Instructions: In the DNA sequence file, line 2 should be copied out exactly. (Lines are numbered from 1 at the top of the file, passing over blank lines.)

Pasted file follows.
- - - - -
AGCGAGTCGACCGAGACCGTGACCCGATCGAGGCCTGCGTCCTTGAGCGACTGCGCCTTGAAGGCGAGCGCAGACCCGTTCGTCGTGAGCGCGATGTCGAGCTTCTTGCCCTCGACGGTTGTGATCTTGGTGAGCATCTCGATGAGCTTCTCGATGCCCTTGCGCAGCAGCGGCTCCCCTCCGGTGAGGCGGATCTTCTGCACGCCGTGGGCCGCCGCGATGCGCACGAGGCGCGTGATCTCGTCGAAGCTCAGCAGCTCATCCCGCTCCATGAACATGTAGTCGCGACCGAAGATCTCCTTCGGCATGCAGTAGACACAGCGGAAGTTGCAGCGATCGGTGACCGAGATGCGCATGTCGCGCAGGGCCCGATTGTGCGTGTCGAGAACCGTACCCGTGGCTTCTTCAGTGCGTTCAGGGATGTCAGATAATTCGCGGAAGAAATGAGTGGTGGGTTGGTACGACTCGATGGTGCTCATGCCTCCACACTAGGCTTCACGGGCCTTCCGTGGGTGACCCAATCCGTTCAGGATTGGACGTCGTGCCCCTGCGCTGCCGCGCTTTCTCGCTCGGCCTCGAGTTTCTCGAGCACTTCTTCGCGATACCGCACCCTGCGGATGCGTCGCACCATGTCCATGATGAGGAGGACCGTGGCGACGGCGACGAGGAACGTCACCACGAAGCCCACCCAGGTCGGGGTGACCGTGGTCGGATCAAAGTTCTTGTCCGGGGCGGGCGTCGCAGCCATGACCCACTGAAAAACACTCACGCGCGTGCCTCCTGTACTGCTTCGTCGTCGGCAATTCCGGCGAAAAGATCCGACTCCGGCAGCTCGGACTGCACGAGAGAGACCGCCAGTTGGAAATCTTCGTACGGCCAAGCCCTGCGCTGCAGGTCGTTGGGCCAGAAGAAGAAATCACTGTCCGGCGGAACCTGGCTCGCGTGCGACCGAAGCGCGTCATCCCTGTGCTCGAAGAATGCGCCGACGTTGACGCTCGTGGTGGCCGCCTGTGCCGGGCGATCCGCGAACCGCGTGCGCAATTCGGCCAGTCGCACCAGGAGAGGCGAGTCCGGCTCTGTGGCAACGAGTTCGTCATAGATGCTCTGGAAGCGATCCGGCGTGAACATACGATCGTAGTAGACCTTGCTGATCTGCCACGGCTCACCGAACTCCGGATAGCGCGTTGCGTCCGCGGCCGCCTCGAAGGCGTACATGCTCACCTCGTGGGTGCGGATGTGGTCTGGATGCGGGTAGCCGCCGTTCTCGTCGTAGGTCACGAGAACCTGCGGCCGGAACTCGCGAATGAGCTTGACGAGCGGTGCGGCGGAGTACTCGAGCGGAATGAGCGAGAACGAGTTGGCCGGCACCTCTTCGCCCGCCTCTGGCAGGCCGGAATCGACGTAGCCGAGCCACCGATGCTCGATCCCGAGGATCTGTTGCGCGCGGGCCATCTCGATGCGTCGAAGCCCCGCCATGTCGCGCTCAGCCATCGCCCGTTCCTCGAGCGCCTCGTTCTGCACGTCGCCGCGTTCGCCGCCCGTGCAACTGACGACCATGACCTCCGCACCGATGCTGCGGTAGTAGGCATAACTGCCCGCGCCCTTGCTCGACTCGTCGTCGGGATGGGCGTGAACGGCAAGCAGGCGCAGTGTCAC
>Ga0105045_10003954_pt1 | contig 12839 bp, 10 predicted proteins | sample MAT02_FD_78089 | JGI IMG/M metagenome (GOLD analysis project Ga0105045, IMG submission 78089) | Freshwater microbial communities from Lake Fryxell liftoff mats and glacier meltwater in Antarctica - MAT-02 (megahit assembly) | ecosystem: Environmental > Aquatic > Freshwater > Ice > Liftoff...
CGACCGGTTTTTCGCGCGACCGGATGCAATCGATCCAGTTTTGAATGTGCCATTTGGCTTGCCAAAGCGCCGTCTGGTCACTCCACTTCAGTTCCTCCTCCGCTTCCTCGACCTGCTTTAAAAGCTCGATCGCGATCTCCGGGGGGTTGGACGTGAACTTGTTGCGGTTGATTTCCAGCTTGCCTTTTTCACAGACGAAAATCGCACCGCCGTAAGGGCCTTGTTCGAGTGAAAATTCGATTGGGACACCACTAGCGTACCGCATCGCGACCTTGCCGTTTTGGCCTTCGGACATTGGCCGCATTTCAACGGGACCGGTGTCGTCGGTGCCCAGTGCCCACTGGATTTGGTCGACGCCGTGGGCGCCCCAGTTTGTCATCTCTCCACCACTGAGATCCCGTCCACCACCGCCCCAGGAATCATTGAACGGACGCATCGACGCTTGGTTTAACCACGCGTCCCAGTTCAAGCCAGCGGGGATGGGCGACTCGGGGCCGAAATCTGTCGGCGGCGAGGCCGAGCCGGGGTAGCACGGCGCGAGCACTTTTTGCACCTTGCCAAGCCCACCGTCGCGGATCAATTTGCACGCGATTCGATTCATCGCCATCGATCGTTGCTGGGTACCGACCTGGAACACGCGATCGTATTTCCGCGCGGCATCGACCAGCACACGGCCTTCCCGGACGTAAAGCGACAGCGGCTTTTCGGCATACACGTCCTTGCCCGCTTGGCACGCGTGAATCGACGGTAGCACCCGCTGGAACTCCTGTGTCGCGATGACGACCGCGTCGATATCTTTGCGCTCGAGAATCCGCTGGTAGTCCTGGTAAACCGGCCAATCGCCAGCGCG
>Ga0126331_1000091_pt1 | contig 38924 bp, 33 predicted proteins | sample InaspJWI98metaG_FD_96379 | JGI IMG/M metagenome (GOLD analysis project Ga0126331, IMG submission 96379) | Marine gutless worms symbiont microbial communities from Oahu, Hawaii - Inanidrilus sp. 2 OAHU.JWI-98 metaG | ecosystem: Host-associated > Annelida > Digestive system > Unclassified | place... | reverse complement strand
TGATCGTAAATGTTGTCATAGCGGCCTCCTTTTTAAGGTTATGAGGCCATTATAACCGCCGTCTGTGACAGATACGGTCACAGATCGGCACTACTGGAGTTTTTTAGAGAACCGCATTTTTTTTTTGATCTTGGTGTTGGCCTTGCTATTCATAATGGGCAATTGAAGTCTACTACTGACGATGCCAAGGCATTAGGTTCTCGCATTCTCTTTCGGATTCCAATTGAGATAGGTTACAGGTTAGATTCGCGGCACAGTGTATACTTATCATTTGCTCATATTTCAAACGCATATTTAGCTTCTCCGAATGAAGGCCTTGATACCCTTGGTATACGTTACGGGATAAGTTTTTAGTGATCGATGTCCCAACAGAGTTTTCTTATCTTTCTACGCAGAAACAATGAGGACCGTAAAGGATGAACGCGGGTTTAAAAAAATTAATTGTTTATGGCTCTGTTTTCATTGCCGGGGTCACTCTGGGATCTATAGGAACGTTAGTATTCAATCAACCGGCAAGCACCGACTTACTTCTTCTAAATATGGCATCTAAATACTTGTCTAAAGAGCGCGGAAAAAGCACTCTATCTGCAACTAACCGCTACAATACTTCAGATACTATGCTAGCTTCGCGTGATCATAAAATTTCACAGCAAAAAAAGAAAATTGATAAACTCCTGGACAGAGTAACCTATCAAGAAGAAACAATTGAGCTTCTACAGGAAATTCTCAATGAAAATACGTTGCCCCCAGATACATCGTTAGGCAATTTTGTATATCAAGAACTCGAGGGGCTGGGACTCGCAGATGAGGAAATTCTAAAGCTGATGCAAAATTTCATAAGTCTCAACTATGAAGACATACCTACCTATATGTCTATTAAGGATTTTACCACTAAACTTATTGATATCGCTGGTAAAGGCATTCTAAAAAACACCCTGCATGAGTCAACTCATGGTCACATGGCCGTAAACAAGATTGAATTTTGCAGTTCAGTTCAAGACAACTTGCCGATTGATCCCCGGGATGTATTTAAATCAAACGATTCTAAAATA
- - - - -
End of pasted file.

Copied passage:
>Ga0105045_10003954_pt1 | contig 12839 bp, 10 predicted proteins | sample MAT02_FD_78089 | JGI IMG/M metagenome (GOLD analysis project Ga0105045, IMG submission 78089) | Freshwater microbial communities from Lake Fryxell liftoff mats and glacier meltwater in Antarctica - MAT-02 (megahit assembly) | ecosystem: Environmental > Aquatic > Freshwater > Ice > Liftoff...